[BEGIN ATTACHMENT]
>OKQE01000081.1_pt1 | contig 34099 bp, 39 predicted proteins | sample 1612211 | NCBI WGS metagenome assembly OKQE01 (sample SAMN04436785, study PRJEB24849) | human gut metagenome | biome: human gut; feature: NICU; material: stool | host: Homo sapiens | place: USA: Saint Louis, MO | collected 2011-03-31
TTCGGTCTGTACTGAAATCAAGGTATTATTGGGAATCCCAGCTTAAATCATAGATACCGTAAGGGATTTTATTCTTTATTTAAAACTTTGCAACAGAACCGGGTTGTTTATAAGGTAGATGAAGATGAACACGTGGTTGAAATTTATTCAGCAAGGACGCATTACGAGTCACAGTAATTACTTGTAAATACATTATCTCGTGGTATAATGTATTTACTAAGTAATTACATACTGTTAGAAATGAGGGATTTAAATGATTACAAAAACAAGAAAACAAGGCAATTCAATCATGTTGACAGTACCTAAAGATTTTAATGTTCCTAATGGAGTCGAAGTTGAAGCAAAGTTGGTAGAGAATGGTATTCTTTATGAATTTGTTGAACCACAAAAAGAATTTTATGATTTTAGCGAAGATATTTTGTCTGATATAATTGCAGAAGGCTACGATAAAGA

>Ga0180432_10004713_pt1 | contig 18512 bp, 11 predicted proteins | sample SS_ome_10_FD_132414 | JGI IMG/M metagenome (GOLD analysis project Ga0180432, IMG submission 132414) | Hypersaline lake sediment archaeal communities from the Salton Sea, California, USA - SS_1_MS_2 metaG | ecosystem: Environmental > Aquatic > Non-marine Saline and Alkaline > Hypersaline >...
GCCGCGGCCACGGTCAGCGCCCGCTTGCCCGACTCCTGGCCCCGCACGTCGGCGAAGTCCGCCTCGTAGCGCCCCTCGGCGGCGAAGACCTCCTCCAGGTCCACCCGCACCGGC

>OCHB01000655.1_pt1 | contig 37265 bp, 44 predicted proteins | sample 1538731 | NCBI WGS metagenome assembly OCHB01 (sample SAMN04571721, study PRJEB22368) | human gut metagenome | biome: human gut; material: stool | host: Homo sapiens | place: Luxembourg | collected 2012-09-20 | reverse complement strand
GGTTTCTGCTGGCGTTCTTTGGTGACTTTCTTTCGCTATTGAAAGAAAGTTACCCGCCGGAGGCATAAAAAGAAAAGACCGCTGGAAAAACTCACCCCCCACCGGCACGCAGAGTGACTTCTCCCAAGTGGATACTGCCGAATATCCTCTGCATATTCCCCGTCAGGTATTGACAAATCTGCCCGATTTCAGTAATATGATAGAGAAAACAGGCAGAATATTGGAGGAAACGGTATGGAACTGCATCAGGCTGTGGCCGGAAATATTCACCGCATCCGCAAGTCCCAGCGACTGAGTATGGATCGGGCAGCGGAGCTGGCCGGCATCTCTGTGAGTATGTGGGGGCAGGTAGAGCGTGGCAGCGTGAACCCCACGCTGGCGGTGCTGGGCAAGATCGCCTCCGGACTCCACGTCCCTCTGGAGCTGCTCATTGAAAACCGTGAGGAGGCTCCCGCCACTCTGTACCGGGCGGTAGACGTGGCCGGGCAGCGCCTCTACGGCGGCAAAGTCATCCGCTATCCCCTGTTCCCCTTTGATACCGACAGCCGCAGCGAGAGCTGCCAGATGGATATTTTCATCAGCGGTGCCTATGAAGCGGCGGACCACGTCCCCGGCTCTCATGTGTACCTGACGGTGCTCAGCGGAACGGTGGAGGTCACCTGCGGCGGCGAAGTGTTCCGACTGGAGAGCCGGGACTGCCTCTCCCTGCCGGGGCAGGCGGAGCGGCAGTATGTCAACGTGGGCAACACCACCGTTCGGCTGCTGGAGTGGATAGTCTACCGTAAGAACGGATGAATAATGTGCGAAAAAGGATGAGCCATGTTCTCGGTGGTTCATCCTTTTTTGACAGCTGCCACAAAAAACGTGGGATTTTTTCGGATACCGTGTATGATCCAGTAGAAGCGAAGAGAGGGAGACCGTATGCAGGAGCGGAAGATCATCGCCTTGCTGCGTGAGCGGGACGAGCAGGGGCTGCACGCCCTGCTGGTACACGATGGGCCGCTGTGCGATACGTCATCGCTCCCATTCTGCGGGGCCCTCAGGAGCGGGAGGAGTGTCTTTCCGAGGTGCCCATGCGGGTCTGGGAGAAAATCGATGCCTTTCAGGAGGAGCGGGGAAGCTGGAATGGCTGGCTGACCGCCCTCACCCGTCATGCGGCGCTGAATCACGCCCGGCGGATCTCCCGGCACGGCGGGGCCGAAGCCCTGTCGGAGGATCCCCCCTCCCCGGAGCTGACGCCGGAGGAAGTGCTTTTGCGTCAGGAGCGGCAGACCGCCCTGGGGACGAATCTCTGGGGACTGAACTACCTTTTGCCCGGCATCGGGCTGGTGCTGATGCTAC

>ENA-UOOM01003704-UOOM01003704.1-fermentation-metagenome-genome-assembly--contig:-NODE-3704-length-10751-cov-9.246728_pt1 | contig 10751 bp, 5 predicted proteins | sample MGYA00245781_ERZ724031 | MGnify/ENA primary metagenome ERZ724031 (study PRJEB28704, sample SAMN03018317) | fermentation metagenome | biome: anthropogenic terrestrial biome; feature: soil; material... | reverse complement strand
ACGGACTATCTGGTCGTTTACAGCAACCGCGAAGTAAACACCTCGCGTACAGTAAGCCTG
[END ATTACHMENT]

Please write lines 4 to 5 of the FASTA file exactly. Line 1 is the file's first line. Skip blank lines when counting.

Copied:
GCCGCGGCCACGGTCAGCGCCCGCTTGCCCGACTCCTGGCCCCGCACGTCGGCGAAGTCCGCCTCGTAGCGCCCCTCGGCGGCGAAGACCTCCTCCAGGTCCACCCGCACCGGC

>OCHB01000655.1_pt1 | contig 37265 bp, 44 predicted proteins | sample 1538731 | NCBI WGS metagenome assembly OCHB01 (sample SAMN04571721, study PRJEB22368) | human gut metagenome | biome: human gut; material: stool | host: Homo sapiens | place: Luxembourg | collected 2012-09-20 | reverse complement strand